Perhaps because they've been too busy peering under the cranberry sauce in search of socialists or unmasking the homos running airport security, our conservative defenders of traditional values have been commendably quiet this year about the "War on Christmas" that they usually trot out at this festive season.
I always thought that coming out in favor of Christmas was the ne plus ultra of that particular species of political schmuckiness which consists of casting demogogic pandering as lonely courage. But then came the spate of Republican politicians (may of them presidential hopefuls) who spent much of this year staking out the even more daring position that, in the inimitable words of the Iowa GOP state platform, "America is good."
Taking the prize in the Profiles in Phony Courage award in this crowded field is probably Mitt Romney, whose recently published paean to "American exceptionalism" is titled "No Apology: The Case for American Greatness." But many others have been hard at work, too, bravely telling the American voter how wonderful he is just for being himself. (And I thought these were the guys who were always making fun of "self-esteem" . . . )
I can think of many ways America is exceptional: institutions guided by the rule of law; a longstanding commitment (going back to the earliest days of the early republic) to seek a more just and humane international order; a willingness to confront our own imperfections and failings and correct them (slavery, most notably; the disfranchisement of African Americans and women); a tolerance for dissent that remains extraordinarily resilient.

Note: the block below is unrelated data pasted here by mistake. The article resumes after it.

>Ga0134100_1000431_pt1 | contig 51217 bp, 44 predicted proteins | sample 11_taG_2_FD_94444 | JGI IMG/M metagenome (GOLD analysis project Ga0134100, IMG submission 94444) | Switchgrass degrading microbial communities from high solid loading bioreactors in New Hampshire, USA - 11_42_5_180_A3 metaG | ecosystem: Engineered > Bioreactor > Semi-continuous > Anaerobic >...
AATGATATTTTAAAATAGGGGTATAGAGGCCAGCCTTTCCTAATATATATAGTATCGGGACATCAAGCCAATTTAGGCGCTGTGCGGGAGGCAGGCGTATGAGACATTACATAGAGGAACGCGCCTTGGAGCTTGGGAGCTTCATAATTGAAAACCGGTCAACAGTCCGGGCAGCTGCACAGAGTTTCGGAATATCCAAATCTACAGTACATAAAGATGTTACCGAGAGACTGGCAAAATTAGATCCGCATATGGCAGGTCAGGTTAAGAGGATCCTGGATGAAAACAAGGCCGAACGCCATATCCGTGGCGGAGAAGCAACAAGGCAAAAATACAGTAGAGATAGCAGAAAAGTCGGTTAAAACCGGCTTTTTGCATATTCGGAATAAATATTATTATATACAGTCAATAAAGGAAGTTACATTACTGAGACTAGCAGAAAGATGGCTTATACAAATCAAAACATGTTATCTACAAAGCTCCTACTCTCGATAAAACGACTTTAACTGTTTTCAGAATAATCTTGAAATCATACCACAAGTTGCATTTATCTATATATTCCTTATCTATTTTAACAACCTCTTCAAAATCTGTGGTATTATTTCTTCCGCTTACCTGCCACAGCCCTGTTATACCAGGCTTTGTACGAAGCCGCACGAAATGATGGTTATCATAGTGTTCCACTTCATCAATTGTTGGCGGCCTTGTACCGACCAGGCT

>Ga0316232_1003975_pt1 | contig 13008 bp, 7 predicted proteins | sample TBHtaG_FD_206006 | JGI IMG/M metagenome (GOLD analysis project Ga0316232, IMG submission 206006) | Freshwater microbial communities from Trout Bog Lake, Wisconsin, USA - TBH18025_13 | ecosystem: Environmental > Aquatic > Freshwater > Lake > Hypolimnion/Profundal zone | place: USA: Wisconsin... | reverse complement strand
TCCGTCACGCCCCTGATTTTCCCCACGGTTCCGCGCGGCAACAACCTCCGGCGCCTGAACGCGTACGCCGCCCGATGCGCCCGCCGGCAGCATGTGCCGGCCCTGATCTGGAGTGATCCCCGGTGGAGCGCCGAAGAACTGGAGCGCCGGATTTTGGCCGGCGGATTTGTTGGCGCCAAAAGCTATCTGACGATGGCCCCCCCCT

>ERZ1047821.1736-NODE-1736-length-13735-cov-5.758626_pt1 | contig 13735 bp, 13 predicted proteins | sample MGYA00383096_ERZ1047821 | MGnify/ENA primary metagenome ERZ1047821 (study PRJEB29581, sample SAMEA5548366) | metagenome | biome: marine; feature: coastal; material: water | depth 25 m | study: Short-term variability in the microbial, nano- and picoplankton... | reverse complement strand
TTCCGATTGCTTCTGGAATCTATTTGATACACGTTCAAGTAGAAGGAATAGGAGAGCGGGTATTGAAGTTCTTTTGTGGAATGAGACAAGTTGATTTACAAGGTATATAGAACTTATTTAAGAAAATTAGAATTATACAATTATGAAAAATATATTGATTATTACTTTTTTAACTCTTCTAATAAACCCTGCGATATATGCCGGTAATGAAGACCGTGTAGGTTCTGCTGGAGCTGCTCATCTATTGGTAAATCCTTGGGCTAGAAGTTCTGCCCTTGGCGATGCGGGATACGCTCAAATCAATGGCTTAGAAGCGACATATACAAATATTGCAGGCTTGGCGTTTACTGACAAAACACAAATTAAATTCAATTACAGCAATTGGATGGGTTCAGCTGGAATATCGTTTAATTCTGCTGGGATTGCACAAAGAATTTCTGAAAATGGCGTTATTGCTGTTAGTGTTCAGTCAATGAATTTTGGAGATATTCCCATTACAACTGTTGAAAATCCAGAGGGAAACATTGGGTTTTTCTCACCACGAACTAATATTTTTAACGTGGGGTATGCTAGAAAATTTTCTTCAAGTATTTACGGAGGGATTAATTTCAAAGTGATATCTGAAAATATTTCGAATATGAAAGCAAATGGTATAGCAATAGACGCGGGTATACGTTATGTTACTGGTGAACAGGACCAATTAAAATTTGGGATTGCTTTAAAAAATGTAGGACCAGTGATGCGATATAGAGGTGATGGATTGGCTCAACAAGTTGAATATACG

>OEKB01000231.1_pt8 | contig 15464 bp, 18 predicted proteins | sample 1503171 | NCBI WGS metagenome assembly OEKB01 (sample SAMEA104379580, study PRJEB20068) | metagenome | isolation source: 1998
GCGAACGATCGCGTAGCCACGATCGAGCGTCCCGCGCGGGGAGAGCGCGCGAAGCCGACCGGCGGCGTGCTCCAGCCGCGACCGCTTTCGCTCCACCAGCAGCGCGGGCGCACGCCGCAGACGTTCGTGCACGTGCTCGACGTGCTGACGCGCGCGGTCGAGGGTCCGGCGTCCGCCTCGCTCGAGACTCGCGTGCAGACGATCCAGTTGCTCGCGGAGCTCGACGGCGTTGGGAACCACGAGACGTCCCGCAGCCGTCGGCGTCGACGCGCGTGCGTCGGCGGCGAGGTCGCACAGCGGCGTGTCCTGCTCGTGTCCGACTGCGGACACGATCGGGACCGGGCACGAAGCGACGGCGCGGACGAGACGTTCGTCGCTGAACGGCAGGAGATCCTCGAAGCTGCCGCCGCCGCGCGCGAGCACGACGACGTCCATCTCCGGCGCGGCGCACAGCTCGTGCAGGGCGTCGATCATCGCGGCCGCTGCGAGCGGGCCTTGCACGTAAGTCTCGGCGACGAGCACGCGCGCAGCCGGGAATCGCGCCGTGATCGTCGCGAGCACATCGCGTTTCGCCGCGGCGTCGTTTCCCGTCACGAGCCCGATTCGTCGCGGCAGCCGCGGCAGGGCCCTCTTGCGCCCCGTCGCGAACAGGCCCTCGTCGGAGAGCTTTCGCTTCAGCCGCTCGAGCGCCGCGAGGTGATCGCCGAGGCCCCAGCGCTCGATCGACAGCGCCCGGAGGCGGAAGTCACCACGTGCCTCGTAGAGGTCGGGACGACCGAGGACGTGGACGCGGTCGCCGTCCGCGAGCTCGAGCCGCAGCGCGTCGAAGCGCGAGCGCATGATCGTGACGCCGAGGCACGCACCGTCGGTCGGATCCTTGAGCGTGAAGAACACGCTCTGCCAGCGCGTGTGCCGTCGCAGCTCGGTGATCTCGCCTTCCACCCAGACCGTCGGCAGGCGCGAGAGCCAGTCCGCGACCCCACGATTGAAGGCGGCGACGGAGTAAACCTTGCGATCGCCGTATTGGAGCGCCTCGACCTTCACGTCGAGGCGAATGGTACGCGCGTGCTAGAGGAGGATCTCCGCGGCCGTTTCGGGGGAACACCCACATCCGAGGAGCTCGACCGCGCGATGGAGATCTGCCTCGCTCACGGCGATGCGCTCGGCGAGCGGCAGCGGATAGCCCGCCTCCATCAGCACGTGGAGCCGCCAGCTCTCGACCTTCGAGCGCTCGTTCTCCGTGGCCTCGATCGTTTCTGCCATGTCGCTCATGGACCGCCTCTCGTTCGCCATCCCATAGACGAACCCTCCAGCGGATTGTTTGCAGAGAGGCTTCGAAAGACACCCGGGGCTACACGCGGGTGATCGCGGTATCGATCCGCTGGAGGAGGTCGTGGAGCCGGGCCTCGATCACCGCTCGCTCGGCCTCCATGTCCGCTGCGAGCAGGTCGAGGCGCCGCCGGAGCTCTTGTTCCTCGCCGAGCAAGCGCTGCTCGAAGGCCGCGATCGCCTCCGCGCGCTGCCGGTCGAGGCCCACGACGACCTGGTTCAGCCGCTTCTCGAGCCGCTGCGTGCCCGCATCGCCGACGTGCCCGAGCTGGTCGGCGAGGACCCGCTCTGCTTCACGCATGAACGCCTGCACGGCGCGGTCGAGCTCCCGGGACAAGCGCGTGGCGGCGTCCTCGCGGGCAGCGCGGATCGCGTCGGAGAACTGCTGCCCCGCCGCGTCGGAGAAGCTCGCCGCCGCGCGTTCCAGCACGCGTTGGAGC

Yet every one of these claims to genuine exceptionalism springs from exactly the opposite impulse from the self-satisfied jingoism that we're hearing ad nauseam from the brave souls standing up for American exceptionalism.
It is not exactly a radical notion that virtue begins with self-knowledge and the ability to question one's natural impulse to self-regard and self-interest. And the evil — evil is not too strong a word — that arises from the kind of simple self-admiration being loudly trumpeted on the right is in fact the very antithesis of American values.
For example: When the Abu Ghraib scandal broke, there was a rush on the part of the Bush administration and its apologists to insist, with great circular reasoning, that what was done there was virtually by definition not bad, since we were the ones who did it ("see, we don't torture," in the words of the commander in chief who approved torture).
Contrast that with the Founders' recognition that people are people ("But what is government itself, but the greatest of all reflections on human nature? If men were angels, no government would be necessary," as James Madison wrote in Federalist 51); that what is popular is not always what is right, and that virtuous government is one that challenges and checks the natural impulses of man, that places principles above interests, and that holds accountable without favor those who do wrong.
I was recently speaking with a former Marine officer who (like a number of other military men I have spoken to on the subject) is still appalled by what took place at Abu Ghraib precisely because it was a blot on the honor of the nation; he understood what cheap politicos who bray about American exceptionalism do not — that honor is what you do, not just who you are.